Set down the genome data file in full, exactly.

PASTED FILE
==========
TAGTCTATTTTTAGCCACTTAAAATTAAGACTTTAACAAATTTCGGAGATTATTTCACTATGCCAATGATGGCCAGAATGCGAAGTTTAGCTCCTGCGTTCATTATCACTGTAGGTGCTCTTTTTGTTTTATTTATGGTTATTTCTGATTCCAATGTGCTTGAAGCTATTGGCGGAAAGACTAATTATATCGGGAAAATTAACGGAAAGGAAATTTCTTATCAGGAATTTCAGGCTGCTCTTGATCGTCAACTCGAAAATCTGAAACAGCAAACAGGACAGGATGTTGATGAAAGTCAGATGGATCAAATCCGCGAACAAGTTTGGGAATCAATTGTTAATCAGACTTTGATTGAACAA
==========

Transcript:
TAGTCTATTTTTAGCCACTTAAAATTAAGACTTTAACAAATTTCGGAGATTATTTCACTATGCCAATGATGGCCAGAATGCGAAGTTTAGCTCCTGCGTTCATTATCACTGTAGGTGCTCTTTTTGTTTTATTTATGGTTATTTCTGATTCCAATGTGCTTGAAGCTATTGGCGGAAAGACTAATTATATCGGGAAAATTAACGGAAAGGAAATTTCTTATCAGGAATTTCAGGCTGCTCTTGATCGTCAACTCGAAAATCTGAAACAGCAAACAGGACAGGATGTTGATGAAAGTCAGATGGATCAAATCCGCGAACAAGTTTGGGAATCAATTGTTAATCAGACTTTGATTGAACAA